I’ve played a lot of games, and Bioshock by 2K Games is by far one of the most memorable.
Set in 1960, your character’s plane crash lands in the Atlantic, and gasping for air, you happen upon a mysterious entrance smack dab in the middle of the ocean. What waits inside is a portal to “Rapture”, a secret underwater world of an elite society gone terribly wrong.
It is a bizarro world where 40’s class and style gets mixed with unheard of technology in any day and age. Technology like genetic enhancements that let you shoot fireballs from your hands, machine gun turrets and automatic cameras that whir and beep like the hokiest of bad movies, and handheld weapons that even Rambo would be jealous of.
Rapture started out as a community seeking progress without the barriers of authority. With its desire for improvement and perfection, genetic manipulation became commonplace. This genetic manipulation went too far, and Rapture turned to ruin; filled with a deformed and mentally disturbed population of wrench and gun toting maniacs. Now that you got yourself in, you have to figure out how to get yourself out with the assistance of Atlas, a friendly voice guiding you through this twisted world.
The best part of the game are the environments, with each getting more elaborate than the last. Rapture is in a constant state of decay and repair. Walking through glass hallways and seeing fish swimming about outside, you never know when a crack will open up and the ocean will spill in. With 40’s style music playing in the background, you can’t help but marvel at the beauty, wanting to explore more and admire every visual detail.
This game looks spectacular in stereoscopic 3D with the water effects in the windows, the elaborate rooms and environments you can’t help but explore, and the dynamic nature of your surroundings. Sparks, smoke, dripping water, steam, it’s all there and well rendered with the right S-3D solution.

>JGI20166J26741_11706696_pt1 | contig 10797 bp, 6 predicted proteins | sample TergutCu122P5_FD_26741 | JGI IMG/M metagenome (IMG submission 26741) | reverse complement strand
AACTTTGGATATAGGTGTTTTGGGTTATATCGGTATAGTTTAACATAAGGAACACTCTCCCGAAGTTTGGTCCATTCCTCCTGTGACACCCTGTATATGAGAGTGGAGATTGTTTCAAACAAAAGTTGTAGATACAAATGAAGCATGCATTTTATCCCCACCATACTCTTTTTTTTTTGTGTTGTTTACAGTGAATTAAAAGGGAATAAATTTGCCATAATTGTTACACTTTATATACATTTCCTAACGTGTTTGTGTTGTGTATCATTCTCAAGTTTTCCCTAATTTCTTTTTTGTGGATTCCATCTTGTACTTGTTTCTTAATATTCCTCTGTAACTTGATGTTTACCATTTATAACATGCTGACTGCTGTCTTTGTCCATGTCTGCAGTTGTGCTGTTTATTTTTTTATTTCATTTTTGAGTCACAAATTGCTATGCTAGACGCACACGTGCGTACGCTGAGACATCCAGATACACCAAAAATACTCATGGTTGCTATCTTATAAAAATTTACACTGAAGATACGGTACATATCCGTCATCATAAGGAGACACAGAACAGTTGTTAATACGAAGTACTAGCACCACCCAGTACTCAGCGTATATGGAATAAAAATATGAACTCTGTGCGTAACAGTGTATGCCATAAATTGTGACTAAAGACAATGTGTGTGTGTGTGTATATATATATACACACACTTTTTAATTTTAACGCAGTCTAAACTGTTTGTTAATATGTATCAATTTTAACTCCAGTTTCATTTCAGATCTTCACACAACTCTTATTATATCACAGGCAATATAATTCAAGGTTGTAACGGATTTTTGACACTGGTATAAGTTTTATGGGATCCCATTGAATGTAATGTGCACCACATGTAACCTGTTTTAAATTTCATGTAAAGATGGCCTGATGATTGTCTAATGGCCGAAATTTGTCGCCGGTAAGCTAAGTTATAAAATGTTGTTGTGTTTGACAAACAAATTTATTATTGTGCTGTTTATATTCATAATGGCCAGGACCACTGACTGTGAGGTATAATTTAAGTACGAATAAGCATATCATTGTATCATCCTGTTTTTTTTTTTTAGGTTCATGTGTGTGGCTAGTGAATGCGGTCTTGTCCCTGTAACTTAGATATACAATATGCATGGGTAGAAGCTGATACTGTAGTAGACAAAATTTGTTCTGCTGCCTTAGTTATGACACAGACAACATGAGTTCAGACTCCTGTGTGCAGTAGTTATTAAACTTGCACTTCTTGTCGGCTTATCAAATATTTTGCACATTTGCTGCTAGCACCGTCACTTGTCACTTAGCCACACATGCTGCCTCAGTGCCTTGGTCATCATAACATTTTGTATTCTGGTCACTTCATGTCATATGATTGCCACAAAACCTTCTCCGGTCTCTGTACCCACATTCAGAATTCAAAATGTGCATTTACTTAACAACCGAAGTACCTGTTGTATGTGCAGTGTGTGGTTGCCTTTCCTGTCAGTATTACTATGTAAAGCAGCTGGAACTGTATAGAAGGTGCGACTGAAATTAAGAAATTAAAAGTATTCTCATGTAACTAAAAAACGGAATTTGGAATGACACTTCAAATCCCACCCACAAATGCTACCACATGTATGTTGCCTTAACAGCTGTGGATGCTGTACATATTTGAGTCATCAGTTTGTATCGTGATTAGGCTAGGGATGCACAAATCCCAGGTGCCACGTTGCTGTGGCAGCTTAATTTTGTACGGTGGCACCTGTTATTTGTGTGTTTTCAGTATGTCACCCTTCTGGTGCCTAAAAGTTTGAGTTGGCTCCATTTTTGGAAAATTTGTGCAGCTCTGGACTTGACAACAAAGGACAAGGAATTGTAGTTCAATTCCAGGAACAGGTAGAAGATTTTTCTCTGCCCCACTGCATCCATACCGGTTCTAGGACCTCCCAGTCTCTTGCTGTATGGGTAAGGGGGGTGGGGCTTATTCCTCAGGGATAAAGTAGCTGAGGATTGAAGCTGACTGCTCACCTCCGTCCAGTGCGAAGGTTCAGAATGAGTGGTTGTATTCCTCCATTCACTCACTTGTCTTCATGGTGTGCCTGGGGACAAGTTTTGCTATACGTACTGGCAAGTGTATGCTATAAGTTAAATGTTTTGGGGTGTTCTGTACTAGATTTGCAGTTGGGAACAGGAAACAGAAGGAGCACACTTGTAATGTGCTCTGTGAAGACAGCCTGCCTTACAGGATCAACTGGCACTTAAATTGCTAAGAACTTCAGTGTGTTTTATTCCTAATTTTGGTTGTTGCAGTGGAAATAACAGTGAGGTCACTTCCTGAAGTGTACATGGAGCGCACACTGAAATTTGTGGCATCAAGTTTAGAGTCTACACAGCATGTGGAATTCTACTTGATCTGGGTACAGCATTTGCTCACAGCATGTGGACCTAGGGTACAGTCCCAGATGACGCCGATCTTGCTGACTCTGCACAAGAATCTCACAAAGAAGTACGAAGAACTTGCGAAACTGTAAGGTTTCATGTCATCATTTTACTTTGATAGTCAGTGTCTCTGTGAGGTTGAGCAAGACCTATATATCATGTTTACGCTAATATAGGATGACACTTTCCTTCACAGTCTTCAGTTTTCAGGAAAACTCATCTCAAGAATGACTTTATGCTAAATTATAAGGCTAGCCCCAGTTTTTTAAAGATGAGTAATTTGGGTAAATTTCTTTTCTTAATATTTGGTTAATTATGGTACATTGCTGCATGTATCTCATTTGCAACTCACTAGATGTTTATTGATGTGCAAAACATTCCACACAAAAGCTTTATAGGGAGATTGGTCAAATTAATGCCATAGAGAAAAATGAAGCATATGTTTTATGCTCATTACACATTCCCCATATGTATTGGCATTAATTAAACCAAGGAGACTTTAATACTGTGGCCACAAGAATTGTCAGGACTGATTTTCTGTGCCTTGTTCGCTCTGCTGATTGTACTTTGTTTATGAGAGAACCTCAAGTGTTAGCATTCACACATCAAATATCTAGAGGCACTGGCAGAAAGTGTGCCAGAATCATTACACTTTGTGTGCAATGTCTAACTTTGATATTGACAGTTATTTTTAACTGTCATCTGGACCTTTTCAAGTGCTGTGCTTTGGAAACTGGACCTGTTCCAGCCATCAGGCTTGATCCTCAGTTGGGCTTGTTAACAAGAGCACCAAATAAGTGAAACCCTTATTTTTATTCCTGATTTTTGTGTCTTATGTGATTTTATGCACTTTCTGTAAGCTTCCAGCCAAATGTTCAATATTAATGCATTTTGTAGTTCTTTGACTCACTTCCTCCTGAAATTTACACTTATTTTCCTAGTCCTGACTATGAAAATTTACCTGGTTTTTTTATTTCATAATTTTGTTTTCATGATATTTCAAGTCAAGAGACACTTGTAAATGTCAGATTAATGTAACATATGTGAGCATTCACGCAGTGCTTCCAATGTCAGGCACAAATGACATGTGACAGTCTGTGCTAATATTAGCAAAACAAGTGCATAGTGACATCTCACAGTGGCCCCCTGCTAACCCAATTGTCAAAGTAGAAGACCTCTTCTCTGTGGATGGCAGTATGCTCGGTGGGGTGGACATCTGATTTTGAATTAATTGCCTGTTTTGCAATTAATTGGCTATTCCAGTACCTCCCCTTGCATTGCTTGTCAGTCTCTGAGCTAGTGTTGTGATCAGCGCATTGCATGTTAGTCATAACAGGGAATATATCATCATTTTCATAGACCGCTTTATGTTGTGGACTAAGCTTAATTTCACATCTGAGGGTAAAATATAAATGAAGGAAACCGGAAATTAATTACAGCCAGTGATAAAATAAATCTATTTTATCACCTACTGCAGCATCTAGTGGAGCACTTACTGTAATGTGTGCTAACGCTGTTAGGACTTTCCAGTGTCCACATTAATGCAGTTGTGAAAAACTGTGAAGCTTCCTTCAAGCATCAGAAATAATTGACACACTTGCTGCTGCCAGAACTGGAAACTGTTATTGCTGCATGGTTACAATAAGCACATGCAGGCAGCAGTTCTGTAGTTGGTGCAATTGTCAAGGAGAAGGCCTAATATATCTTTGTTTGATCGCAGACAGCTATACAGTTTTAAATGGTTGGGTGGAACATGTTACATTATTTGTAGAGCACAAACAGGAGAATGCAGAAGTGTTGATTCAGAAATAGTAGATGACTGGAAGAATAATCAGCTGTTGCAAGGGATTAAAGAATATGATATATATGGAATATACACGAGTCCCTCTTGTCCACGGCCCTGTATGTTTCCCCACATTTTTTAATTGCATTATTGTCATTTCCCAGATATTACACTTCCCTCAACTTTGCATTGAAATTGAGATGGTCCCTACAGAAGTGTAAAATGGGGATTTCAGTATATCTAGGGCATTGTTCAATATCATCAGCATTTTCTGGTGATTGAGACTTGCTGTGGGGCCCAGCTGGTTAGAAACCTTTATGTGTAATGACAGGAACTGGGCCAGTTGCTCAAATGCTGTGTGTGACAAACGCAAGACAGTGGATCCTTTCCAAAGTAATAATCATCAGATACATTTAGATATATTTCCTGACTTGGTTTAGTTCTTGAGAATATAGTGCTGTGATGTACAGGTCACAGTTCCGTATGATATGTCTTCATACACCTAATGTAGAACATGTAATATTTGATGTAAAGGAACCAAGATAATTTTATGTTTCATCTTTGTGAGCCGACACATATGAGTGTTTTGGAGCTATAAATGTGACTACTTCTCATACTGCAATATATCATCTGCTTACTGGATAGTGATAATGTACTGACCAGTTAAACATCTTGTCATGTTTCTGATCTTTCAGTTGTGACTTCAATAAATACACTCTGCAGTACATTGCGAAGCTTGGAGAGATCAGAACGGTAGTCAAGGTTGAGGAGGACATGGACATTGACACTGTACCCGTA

Perhaps my favorite element of the game is the voice of Andrew Ryan, the entrepreneur who founded and runs the decaying Rapture. Armin Shimmerman (Quark from Star Trek Deep Space 9!) offers the classic voice of a visionary; his words, excitement, and conviction making the idea of Rapture almost seem real. He speaks with such passion and confidence, you are left wanting to hear more.
Everything relates to everything in this game with every character and enemy having their own story of how they came to be and how they molded in to being part of Rapture. You will come across “Splicers”, people who have modified themselves with genetic enhancements to the point of mental illness. You will need to capture seemingly harmless little girls (“Little Sisters”) who are protected by massively powerful “Big Daddies”, and of course, you will need to come face to face with Andrew Ryan himself.
This isn’t a standard shoot’em up either. Every gamer will have his own style. You can electrocute your enemies, you can use telekinesis to fling objects and fireballs at targets, you can command swarms of insects to eat your attackers alive, etc. etc. Who knows? Maybe that’s too much work, and you’d rather hypnotize your enemies to fight each other?